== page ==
Da Vinci shrouded his sitters in mystery, Ingres and Klimt idealized theirs in voluminous reflective details, and David deified Napoleon.
Delving into social discourse, royal patronage, and documentary efforts, portrait painting has been the mainstay of Western art for centuries, and as a genre continues to preoccupy artists.
Practical applications of portraiture date from the Ancient Roman Empire when coinage began to be stamped with images of Caesar. It also served as a vehicle to glorify and legitimize religious hierarchy and monarchical privilege as with Velazquez’s Pope Innocent X and Holbein’s Henry VIII. More recently, we have seen portraiture used to commemorate significant world events and celebrity figures as with posters, magazine covers, and postage stamps.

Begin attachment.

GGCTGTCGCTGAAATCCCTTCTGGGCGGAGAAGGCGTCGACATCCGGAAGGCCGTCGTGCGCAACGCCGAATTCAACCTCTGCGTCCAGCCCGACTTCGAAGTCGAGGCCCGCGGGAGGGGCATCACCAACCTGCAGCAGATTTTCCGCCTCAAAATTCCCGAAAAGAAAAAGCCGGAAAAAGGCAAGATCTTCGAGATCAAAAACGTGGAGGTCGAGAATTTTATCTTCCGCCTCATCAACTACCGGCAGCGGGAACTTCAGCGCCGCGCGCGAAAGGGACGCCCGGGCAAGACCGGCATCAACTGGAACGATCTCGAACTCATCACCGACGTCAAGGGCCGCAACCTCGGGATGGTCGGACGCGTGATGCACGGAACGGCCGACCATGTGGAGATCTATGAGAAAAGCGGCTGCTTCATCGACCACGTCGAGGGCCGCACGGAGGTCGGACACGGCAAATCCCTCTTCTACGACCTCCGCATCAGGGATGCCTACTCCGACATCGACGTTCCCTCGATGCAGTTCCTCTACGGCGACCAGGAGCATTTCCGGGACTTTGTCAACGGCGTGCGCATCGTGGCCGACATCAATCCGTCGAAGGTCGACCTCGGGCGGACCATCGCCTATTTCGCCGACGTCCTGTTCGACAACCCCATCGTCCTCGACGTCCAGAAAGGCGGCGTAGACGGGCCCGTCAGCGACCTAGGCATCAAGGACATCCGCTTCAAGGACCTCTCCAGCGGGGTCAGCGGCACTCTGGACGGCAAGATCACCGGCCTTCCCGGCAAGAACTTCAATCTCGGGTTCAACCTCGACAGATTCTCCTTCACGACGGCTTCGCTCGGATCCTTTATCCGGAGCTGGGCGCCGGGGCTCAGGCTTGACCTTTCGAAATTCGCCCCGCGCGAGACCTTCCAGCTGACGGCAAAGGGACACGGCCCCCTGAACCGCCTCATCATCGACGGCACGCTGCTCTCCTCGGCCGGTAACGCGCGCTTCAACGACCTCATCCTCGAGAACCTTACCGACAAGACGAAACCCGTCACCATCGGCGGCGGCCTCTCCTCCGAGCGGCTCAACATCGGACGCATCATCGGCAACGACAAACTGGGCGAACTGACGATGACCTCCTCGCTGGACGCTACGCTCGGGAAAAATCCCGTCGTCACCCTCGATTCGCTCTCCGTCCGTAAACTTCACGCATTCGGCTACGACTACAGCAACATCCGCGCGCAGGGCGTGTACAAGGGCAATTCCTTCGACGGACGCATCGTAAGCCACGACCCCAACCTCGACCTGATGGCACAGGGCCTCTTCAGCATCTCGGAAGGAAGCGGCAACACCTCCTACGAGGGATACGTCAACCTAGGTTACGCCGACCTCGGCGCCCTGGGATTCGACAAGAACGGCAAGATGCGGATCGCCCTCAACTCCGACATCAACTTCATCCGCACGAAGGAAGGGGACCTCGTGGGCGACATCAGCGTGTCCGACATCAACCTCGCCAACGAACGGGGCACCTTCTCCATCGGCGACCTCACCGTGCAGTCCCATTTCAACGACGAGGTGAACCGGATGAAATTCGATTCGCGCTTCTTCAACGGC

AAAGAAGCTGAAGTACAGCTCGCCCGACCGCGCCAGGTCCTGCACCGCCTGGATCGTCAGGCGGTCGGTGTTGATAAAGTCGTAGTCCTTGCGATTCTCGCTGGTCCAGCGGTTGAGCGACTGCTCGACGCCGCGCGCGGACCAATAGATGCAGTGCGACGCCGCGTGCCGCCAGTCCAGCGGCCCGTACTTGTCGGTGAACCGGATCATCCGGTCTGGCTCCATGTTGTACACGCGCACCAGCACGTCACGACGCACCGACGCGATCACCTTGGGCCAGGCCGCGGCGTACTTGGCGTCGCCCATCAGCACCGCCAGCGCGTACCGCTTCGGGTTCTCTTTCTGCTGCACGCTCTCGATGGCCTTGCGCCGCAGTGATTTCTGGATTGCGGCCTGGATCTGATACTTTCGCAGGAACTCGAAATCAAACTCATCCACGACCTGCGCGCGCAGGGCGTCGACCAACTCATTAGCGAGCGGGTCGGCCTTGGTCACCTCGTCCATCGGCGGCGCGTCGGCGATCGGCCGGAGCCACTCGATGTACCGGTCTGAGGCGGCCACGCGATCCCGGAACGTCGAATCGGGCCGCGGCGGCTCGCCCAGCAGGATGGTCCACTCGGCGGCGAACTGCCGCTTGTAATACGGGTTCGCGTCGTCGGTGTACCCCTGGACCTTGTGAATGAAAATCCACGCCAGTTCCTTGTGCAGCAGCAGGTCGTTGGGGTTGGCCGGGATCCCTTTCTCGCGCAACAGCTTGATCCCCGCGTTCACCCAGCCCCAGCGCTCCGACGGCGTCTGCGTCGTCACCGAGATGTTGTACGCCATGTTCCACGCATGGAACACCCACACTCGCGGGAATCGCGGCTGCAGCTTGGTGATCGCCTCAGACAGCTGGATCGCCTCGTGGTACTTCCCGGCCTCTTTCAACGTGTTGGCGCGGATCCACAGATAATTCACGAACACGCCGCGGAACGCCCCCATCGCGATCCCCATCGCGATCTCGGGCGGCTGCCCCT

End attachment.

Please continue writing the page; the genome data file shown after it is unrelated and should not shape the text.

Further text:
Early 19th century portraiture changes with both the advent of photography and the rise of Modernism affecting representation in art. Portraiture begins to reference the psychological and emotional underpinning of individuals as in Gustave Corbet’s self-portrait. Later, in the 20th century Marcel Duchamp’s conceptual art pioneered the approach that references individuality without rendering physical likenesses.
Every portrait that is painted with feeling is a portrait of the artist, not of the sitter -Oscar Wilde